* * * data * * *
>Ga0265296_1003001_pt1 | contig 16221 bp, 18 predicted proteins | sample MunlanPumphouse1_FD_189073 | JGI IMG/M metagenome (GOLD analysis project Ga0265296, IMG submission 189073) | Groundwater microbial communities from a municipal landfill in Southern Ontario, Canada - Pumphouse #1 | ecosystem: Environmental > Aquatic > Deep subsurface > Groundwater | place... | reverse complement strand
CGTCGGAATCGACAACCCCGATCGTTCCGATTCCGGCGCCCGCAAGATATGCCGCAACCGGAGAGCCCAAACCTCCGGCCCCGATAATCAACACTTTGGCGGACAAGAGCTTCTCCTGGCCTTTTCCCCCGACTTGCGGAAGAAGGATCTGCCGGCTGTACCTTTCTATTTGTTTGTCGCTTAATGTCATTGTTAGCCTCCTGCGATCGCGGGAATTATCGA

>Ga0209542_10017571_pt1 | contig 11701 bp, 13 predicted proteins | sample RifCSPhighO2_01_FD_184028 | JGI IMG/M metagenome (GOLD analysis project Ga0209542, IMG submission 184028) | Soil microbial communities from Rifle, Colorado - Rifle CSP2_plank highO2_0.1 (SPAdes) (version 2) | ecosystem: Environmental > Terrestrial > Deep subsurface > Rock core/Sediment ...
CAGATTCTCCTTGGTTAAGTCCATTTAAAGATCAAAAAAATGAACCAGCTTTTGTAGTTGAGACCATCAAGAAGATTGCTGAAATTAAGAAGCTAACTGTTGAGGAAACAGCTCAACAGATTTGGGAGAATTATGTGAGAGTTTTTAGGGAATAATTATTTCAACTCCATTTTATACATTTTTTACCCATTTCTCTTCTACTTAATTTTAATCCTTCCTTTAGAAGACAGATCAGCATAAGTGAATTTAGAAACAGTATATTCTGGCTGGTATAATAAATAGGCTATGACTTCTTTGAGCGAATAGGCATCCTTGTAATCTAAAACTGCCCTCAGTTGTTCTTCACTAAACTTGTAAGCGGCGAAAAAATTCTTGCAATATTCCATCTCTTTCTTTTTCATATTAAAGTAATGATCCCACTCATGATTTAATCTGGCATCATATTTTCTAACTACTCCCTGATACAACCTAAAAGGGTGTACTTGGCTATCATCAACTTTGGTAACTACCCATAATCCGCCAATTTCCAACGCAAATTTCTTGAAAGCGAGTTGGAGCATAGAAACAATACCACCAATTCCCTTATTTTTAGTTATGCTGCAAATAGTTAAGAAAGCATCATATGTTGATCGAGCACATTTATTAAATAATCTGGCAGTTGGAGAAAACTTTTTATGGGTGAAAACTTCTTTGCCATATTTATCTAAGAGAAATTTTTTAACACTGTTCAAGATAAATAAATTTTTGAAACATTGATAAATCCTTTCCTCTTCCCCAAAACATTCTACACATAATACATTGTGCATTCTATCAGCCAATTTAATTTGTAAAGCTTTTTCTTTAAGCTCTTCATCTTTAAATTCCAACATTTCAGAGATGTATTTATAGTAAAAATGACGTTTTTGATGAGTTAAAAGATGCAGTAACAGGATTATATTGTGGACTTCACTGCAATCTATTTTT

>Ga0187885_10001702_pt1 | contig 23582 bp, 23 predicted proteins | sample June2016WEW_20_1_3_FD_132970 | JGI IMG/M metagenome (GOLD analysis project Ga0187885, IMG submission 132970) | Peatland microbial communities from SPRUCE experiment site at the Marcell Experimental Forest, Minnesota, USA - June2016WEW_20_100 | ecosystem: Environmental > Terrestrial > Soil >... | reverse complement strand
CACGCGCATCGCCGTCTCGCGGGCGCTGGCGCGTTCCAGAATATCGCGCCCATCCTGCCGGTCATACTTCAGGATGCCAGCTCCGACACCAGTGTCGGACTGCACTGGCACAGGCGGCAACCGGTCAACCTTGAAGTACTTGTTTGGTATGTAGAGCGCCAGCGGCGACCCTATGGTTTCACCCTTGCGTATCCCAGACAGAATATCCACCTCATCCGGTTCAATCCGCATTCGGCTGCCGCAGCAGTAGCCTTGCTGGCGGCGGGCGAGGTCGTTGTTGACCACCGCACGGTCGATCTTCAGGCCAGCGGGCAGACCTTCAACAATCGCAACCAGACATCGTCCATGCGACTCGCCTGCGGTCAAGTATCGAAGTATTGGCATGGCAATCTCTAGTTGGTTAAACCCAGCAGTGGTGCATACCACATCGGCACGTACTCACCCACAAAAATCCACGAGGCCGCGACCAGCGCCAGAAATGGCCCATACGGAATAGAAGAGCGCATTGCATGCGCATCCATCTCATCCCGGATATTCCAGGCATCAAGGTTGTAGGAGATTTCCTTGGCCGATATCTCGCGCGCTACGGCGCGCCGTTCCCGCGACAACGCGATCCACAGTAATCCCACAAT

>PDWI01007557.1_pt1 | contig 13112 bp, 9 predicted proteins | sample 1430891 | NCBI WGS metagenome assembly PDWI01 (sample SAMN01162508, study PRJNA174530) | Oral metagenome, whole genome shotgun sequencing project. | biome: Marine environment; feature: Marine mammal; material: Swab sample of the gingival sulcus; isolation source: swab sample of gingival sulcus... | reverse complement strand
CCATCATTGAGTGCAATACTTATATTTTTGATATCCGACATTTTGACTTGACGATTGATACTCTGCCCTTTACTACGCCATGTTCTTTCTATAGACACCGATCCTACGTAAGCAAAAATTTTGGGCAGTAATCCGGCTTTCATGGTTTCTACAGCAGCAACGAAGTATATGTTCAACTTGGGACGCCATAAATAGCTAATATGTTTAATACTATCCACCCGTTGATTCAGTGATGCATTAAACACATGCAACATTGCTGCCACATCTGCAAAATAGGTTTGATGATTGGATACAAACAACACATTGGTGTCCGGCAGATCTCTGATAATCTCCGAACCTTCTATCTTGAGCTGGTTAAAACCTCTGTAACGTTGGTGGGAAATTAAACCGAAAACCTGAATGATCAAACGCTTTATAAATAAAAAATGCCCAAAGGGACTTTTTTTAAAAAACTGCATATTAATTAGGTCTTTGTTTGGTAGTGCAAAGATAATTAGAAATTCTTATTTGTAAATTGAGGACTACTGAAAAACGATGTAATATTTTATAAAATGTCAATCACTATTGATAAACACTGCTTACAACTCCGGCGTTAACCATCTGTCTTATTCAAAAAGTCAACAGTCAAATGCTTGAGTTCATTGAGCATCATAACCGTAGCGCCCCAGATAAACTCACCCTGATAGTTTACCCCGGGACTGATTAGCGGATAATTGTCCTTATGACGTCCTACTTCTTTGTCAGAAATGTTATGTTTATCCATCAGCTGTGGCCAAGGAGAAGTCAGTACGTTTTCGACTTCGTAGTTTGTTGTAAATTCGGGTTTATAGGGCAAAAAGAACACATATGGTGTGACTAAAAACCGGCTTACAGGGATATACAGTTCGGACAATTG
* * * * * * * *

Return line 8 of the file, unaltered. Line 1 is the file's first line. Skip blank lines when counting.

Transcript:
CCATCATTGAGTGCAATACTTATATTTTTGATATCCGACATTTTGACTTGACGATTGATACTCTGCCCTTTACTACGCCATGTTCTTTCTATAGACACCGATCCTACGTAAGCAAAAATTTTGGGCAGTAATCCGGCTTTCATGGTTTCTACAGCAGCAACGAAGTATATGTTCAACTTGGGACGCCATAAATAGCTAATATGTTTAATACTATCCACCCGTTGATTCAGTGATGCATTAAACACATGCAACATTGCTGCCACATCTGCAAAATAGGTTTGATGATTGGATACAAACAACACATTGGTGTCCGGCAGATCTCTGATAATCTCCGAACCTTCTATCTTGAGCTGGTTAAAACCTCTGTAACGTTGGTGGGAAATTAAACCGAAAACCTGAATGATCAAACGCTTTATAAATAAAAAATGCCCAAAGGGACTTTTTTTAAAAAACTGCATATTAATTAGGTCTTTGTTTGGTAGTGCAAAGATAATTAGAAATTCTTATTTGTAAATTGAGGACTACTGAAAAACGATGTAATATTTTATAAAATGTCAATCACTATTGATAAACACTGCTTACAACTCCGGCGTTAACCATCTGTCTTATTCAAAAAGTCAACAGTCAAATGCTTGAGTTCATTGAGCATCATAACCGTAGCGCCCCAGATAAACTCACCCTGATAGTTTACCCCGGGACTGATTAGCGGATAATTGTCCTTATGACGTCCTACTTCTTTGTCAGAAATGTTATGTTTATCCATCAGCTGTGGCCAAGGAGAAGTCAGTACGTTTTCGACTTCGTAGTTTGTTGTAAATTCGGGTTTATAGGGCAAAAAGAACACATATGGTGTGACTAAAAACCGGCTTACAGGGATATACAGTTCGGACAATTG